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Talmudic Treasures by Rabbi Ziona Zelazo is licensed under a Creative Commons Attribution-NoDerivs 3.0 Unported License.

Monday, August 31, 2020


Yevamot 121a: Swimming in the rough waters of crisis

     Crisis is a term everyone I know is familiar with and experiencing it. It is something that has been around in each generation, going back all the way to Biblical times. We know that a “crisis” can take many different shapes and forms; counting from personal, to social collective, and to global platforms. I imagine that many of us consider the COVID-19 as being present in all of these platforms. Its also being manifested on the physical, emotional, psychological, economic, political, nationwide and worldwide levels.

    There are different ways how to handle crisis. Each one of us deals with challenges and struggles in their own way. Some internalize the issues, others seek to have conversations that might relief emotions, or others just fear with panic. It is not my intention to point a finger to any one way to actually manage a crisis, but I have 2 midrashim from Talmud Bavli, which demonstrate to us the main points I raised.

 Have a look at these stories from Yevamot 121a;

Story 1:

“Rabban Gamliel said: Once I was traveling on a boat, and I saw a boat that shattered and I was grieved over the Torah scholar who was on board. And who was it? Rabbi Akiva. But when I disembarked onto dry land, he came, and sat, and deliberated before me about halakha. I said to him: My son, who brought you up? He said to me: A plank from the boat came my way, and to every wave that approached me I nodded my head".


Story 2:

“Rabbi Akiva said: Once I was traveling on a boat, and I saw a certain boat sinking at sea, and I was grieved over the apparent death of the Torah scholar who was on board. And who was it? Rabbi Meir. But when I disembarked at the province of Cappadocia, he came, and sat, and deliberated before me about halakha. I said to him: My son, who brought you up from the water? He said to me: One wave carried me to another, and that other wave to another, until I reached the shore, and a wave cast me up onto dry land.”                                                                                            

    These stories, which show up on the same page of the Gemara, seem to have a lot in common. First, the rabbis use water as the metaphor for crisis. Interesting. Water could be life giving and cleansing, and at the same time – it could also be dangerous with uncertainty. So, although the challenging experiences, the rabbis survived the harsh waves.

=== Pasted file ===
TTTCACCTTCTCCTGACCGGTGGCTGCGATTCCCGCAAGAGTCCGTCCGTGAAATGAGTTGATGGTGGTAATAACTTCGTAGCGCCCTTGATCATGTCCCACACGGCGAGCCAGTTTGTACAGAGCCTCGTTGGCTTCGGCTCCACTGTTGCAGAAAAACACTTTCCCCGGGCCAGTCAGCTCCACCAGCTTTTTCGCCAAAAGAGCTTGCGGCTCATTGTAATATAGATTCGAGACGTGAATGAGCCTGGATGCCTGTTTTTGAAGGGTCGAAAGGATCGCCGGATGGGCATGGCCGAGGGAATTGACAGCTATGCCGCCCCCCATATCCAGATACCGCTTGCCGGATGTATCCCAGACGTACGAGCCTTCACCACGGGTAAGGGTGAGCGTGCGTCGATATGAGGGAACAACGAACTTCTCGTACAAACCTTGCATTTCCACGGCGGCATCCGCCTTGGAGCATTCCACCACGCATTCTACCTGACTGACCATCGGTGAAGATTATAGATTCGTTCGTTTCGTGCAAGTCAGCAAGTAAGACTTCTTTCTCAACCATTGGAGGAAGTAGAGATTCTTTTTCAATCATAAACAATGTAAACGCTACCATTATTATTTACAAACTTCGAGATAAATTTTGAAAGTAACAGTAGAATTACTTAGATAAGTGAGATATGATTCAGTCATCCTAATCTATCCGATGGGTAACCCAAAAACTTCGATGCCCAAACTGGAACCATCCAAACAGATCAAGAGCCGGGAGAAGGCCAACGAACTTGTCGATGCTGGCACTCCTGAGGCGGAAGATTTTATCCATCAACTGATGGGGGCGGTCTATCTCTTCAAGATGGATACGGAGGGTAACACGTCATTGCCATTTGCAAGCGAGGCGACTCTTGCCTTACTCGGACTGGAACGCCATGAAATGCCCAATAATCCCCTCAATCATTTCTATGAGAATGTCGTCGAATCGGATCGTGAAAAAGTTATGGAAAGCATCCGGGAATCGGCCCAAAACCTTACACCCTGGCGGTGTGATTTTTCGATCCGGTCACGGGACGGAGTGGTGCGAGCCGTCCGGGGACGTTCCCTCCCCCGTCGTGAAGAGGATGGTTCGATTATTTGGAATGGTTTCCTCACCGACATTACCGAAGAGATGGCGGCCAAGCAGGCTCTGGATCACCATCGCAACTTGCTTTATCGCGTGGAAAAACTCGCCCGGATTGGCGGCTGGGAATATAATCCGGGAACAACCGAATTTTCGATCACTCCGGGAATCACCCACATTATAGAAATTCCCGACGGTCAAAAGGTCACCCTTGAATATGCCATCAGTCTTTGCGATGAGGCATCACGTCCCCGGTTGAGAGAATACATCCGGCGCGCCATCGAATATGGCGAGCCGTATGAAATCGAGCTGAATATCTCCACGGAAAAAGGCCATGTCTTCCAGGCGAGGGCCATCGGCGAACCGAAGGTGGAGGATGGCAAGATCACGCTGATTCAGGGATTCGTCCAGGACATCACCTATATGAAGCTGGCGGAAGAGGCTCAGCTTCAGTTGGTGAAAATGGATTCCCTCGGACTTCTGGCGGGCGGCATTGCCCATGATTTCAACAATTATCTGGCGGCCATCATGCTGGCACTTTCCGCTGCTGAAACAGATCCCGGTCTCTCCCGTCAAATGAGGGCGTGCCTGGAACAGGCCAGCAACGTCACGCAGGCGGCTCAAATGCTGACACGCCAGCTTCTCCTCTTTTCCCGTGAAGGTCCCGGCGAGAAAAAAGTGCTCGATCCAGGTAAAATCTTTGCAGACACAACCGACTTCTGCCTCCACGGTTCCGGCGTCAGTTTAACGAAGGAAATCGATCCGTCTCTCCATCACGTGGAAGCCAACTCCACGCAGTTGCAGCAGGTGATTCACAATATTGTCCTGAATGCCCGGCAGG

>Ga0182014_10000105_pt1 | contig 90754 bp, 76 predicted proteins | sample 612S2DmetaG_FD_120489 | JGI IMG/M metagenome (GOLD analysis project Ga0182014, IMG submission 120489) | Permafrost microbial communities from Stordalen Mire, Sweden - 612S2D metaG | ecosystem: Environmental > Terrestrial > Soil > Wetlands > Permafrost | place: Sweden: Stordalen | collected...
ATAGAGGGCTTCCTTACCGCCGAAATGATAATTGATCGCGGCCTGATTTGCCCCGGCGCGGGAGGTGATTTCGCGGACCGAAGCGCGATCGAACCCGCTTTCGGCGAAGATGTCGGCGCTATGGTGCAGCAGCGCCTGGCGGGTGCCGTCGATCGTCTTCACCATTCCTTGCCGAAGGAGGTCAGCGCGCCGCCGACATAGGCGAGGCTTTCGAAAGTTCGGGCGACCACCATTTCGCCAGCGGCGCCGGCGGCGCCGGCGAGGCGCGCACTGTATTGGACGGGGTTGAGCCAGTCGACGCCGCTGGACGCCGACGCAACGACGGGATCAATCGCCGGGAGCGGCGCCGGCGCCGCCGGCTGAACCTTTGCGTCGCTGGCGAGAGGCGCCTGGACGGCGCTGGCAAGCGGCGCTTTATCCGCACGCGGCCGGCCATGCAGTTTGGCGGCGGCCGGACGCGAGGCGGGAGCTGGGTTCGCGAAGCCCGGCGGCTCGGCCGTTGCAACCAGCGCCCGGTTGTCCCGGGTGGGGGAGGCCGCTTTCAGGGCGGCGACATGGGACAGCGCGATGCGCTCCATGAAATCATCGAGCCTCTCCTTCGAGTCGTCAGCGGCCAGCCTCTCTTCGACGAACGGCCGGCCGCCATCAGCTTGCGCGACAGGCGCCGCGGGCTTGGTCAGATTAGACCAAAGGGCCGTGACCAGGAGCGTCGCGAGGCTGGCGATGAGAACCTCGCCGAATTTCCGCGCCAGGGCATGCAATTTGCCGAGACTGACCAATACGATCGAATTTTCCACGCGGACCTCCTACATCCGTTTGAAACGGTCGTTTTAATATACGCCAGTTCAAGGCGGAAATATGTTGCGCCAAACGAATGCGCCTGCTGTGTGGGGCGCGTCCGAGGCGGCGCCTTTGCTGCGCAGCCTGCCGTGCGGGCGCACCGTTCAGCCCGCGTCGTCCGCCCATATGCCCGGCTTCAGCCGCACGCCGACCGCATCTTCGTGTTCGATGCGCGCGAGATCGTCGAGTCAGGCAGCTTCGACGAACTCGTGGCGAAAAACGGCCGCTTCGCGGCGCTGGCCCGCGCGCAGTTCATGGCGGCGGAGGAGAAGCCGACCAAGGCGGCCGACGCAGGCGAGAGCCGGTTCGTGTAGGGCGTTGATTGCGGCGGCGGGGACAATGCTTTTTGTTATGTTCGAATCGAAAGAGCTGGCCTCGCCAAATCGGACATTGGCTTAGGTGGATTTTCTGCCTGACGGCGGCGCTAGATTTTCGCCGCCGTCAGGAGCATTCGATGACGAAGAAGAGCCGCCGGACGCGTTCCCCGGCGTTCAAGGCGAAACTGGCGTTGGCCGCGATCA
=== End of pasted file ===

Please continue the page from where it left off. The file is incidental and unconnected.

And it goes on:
Secondly, Rabbi Akiva and Rabbi Meir survived from drowning at sea. Both were respected rabbis that were cherished by their teachers; Rabban Gamliel, who was Rabbi Akiva’s teacher, and Rabbi Akiva, who was Rabbi Meir’s teacher. And thirdly, Rabbi Akiva and Rabbi Meir did not resist the waves. There was no panic and no fighting back. They saved their energy to focus on what can be their inner strength to help them survive. Focus on the NOW.

 So what is the difference between these 2 stories?

 At first glance, we will notice that what is different is “a different attitude to the crisis”.

 In Rabbi Akiva’s case, he holds on to a board that fell off the boat. It is said “daf” which in Hebrew refers to a page in the Torah. He is holding on the essence of Torah, which means - faith. And when nodding to each wave that passes he shows gratefulness that he survived just another wave. This is also a source of strength to accept the reality as is. I imagine that when accepting a crisis, it might be easier to deal with it later.

 In Rabbi Meir’s case, who is also holding his position and just allowing the waves to carry him closer and closer to shore, we see how he shows his acceptance to the crisis by “going with the flow”.

 Rabbi Akiva was active, while Rabbi Meir was passive. Hope, faith, surrender… can work if we choose to.

   What I learnt from these 2 stories about myself is that I will not judge or condemn someone who deals with crisis in a different way than I do. I will remember that although there are different ways to deal with crisis, there is also a way to reach out to those who struggle, to show them they are not alone, and demonstrate care and compassion.

What about you? Any other comments you can share?


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